Most importantly, the Visaginas project would have ensured Lithuania’s energy security and significantly enhanced its geopolitical “weight” in the region, supporters say. Indeed, with the shutdown of Ignalina, Lithuania went from being a major power exporter to an importer, with most of that (63% in 2012) coming from Russia. "I don’t believe the Social Democrat-led government will pursue the project [and] that will undermine Lithuania’s energy security goals and national interests,” Sekmokas says. "It seems to me the government is seeking ways how to nicely end the project."

The Green Party's Balsys says ultimately the Social Democrats won't defy public opinion, the economic reality and the position of the project's partners. According to him, Lithuania's Baltic neighbours have set their eyes on the launching of power interconnectors NordBalt and LitPol, which are expected to cut power prices for the countries on the NPS Exchange to €0.03 per kilowatt hour from the current €0.08 kWh – a lower price than a new Visaginas nuclear power plant could provide. “As a member of the Baltic Assembly’s Energy Committee, who is well aware of the behind-the-stage debates, I’m sure the Estonians and Latvians won’t ever approve the project, which for them is just too expensive,” Balsys says.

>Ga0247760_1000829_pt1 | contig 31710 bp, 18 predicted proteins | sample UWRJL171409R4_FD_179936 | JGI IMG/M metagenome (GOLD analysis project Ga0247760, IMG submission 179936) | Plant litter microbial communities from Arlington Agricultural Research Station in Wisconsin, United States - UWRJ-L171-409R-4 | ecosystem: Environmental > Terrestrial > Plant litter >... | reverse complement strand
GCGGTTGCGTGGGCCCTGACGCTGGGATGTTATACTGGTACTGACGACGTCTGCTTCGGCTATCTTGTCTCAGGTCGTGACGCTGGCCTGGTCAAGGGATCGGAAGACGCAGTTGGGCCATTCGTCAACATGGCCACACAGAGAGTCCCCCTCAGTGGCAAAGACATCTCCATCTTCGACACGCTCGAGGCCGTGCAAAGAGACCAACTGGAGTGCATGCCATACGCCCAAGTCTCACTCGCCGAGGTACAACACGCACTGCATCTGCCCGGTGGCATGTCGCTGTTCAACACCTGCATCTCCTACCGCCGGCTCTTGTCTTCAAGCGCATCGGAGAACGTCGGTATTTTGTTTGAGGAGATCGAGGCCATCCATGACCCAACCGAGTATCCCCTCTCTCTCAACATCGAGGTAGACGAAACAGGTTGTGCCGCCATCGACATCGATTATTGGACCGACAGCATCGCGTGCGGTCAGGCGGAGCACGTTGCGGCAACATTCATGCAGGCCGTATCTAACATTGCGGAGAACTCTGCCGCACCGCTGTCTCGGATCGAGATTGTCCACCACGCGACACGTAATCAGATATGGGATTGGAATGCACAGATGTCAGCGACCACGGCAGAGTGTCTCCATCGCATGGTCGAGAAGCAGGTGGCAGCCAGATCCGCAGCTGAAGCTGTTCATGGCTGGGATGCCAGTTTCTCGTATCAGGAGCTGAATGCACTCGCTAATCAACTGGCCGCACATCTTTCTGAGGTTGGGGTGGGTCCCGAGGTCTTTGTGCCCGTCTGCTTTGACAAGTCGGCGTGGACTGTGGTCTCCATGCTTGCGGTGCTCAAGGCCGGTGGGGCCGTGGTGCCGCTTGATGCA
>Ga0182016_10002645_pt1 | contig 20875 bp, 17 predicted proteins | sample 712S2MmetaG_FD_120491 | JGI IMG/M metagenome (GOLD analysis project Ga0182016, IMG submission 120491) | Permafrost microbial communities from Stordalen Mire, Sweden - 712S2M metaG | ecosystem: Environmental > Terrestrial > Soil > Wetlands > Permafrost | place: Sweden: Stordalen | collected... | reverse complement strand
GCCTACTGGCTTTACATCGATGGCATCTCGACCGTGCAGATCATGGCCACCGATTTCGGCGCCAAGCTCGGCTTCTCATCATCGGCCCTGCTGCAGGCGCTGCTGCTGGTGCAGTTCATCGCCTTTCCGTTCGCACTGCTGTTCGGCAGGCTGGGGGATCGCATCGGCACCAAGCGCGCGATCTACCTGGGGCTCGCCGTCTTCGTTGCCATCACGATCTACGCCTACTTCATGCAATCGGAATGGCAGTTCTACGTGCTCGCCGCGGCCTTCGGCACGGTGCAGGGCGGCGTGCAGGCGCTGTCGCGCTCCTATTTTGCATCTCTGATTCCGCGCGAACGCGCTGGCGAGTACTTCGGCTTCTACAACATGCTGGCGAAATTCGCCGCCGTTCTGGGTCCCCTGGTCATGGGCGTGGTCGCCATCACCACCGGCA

With the Lithuanian government still sticking to the idea that a nuclear project with smaller parameters is still an option, Hitachi has refrained from making any public comments, but behind closed doors has made its displeasure at the situation plain.

Dark future

For the people of Visaginas, the fate of the town without a new nuclear power plant is clear. “The town has no future now. When in 1977 the town started popping up, thousands of people from all over the Soviet Union came for the construction and work at the new nuclear plant. All thrived here. The European Union has destroyed the town with the closure of the plant,” says Viktor Jelisejev, a once respected engineer at the plant, now a retiree who is supplementing his meagre pension of €200 by selling vintage books and coins at a local market.